If your goal this holiday season is to get the best price for your purchase, listen up! Most credit cards come with a lesser-known shopping and purchase benefit called Price Protection. Price Protection is basically an insurance that covers price drops, insomuch that cardholders can be reimbursed the difference in price on most products if recorded at a lower price in a printed advertisement at any retail store or non-auction Internet advertisement.
We told you about this benefit last holiday season, but much has changed since then. And not for the better. Chase Sapphire Reserve® and Chase Sapphire Preferred®, which previously had a generous price protection policy up to $2,500 annually, have ditched this benefit completely! And Citi Prestige® Card has lessened this benefit significantly.
Here’s the Price Protection you can expect from our core cards and some details on what’s eligible for a claim. Happy shopping!
Which premium credit cards still offer Price Protection?
The Luxury Cards—Mastercard® Black Card™, Mastercard® Gold Card™, Mastercard® Titanium Card™—still offer Price Protection as does the Citi Prestige Card.
To be eligible for coverage on any of the Luxury Card, you must pay for the item entirely with your Luxury Card or use the card’s reward points for the purchase. If the same item is found at a lower price 120 days after purchase through printed advertisements or non-auction Internet advertisements, it’s eligible for reimbursement of the price difference up to $250 per item and up to $1,000 per year. There is a maximum of four (4) claim(s) per cardholder account per twelve (12) month period. The policy and these rates are the same as last year. Black Friday ads are fair game. Luxury Card holders should visit MyCardBenefits.com or call 800-Mastercard to open a claim.
To be eligible for coverage for Citi Price Rewind (Price Protection for Citi Card holders) with the Citi Prestige Card, you must pay for the item at least in part with the card. If the same item is found at a lower price within 60 days of purchase, it’s eligible for reimbursement of the price difference, up to $200 per item (down from $500 last year) and up to $1,000 annually (down from $2,500 last year). Black Friday ads are honored, and door buster sales are still honored. However, unlike last year, watches are no longer covered by Price Protection. Nor are travel arrangements of any kind (e.g., hotels, vacations rentals, or car rentals). Also, Price Protection will no longer be honored when “[t]he lower-priced item is offered through a warehouse club where the merchant requires a customer to pay a membership fee.” So don’t even bother comparing with prices at Costco or Sam’s Club. Go to www.CitiPriceRewind.com or call 1-866-506-5222 for instructions on how to submit a reimbursement request.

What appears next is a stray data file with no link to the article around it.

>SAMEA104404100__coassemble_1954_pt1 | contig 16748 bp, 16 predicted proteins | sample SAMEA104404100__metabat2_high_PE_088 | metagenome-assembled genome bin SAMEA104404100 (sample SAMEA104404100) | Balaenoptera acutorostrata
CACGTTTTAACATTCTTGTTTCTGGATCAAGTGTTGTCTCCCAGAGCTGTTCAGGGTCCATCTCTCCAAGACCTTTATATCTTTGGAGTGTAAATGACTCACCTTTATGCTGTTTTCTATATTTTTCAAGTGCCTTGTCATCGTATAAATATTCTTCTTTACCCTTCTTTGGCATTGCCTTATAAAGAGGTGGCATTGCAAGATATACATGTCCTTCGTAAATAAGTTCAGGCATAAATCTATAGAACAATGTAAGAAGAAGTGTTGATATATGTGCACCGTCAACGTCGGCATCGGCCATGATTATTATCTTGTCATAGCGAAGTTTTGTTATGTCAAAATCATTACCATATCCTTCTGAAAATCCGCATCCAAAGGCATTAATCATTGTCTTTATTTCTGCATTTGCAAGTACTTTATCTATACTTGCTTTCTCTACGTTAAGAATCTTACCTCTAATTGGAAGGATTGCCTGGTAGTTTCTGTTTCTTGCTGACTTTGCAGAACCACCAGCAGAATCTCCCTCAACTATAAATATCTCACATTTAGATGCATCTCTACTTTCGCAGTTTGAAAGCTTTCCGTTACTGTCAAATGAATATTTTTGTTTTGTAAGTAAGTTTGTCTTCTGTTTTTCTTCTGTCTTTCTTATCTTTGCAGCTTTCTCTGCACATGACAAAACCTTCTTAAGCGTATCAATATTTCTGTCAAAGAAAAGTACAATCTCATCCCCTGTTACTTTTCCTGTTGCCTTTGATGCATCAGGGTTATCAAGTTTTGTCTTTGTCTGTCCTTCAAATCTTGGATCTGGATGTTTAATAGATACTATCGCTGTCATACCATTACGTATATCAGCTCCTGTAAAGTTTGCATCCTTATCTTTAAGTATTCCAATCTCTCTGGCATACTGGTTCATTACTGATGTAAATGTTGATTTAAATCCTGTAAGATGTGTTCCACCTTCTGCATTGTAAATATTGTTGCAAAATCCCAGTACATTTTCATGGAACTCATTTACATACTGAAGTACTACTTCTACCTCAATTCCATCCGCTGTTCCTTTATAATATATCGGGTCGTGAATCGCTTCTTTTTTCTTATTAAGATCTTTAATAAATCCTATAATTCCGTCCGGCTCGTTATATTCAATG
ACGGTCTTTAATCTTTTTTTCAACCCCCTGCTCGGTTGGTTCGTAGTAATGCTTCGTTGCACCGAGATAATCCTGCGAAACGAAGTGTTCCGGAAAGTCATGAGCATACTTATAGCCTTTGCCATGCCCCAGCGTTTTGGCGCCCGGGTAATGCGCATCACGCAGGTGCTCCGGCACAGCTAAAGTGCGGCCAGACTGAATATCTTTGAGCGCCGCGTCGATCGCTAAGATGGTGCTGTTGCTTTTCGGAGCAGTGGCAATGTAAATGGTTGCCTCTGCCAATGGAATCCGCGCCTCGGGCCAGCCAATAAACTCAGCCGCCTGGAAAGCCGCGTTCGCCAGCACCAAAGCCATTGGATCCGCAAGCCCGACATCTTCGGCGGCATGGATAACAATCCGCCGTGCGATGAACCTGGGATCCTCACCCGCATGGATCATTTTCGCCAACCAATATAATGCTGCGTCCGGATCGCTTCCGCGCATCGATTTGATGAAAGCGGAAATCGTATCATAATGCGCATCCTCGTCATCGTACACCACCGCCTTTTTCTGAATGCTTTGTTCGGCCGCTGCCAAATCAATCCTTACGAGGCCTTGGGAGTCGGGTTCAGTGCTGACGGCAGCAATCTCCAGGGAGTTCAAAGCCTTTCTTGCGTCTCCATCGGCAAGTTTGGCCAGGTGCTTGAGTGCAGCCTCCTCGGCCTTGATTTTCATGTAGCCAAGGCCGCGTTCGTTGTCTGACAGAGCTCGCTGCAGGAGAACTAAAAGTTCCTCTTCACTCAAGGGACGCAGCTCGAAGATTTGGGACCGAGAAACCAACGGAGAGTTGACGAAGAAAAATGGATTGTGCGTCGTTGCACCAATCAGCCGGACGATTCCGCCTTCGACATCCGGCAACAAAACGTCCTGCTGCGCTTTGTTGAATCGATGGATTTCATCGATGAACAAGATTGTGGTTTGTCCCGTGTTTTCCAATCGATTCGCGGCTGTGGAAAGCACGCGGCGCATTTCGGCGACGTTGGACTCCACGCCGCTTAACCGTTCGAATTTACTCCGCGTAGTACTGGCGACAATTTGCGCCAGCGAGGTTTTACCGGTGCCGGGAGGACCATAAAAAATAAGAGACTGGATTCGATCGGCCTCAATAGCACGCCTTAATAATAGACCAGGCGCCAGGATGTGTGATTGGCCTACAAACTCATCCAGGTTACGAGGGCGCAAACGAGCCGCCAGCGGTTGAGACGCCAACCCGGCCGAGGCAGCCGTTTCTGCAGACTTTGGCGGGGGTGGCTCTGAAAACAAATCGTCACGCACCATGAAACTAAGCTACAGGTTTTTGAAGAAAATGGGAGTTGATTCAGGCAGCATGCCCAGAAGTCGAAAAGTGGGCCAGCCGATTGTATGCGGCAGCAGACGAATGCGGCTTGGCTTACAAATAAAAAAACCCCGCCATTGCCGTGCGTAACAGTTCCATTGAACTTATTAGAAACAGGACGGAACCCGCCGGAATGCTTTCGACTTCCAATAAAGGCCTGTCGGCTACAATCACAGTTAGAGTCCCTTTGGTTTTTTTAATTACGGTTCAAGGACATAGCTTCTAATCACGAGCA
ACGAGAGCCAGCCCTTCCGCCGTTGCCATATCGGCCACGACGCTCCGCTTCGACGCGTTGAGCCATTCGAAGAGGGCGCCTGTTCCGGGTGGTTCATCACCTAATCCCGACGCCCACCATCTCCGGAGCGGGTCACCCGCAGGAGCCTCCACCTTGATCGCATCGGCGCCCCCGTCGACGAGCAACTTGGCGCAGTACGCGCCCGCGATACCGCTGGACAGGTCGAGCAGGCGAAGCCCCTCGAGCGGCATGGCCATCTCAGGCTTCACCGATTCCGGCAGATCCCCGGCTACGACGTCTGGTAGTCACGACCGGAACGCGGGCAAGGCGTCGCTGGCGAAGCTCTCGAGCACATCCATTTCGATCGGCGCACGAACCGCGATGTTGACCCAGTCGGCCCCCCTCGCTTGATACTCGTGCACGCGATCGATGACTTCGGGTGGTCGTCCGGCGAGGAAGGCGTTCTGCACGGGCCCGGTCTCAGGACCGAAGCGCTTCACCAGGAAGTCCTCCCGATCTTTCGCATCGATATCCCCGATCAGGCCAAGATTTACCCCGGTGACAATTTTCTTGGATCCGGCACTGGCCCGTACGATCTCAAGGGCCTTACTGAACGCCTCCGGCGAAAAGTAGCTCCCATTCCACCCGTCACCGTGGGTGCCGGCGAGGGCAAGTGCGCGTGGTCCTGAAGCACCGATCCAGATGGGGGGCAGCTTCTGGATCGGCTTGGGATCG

Which premium credit cards will not offer Price Protection?
Chase Sapphire Reserve and Chase Sapphire Preferred eliminated Price Protection completely as a cardholder benefit in August 2018. The previous policy stated that if the same item was found at a lower price within 90 days of purchase, it met the eligibility requirements to be reimbursed the price difference with a maximum coverage of $500 per item and $2,500 annually. Not anymore!
The Platinum CardTM from American Express and the American Express Gold Card revoked this benefit long ago. U.S. Bank Altitude Reserve Visa Infinite® Card never offered it.
If I have a card that offers Price Protection, what else should I know about and how to use it?
This feature isn’t automatic, so it’s up to the buyer to search the Sunday ads or hold onto those screenshot bargains as proof of price. If you have paid a higher price and want the lower advertised price honored, you’ll then have to go through a rather simple claims procedure with your credit card administrator to get the difference refunded (meaning, you’ll have to front the price differential for a wee while and still pay off your card).
It’s also important to note what items are—and are not—covered. Most items you’d purchase for the holidays are covered, but each card has specifics about inclusions and exclusions. In the most general sense, items not covered include: jewelry, art, antiques, collectibles, custom items, motorized vehicles of any type, animals and living plants, perishables, previously owned items, items for resale, services, tickets, and debit cards. Also, extras beyond the item itself, such as taxes, shipping and handling, delivery costs, and warranties do not count. Moreover, items must be purchased in the United States, and “liquidation” sales or anything of the sort will be denied coverage.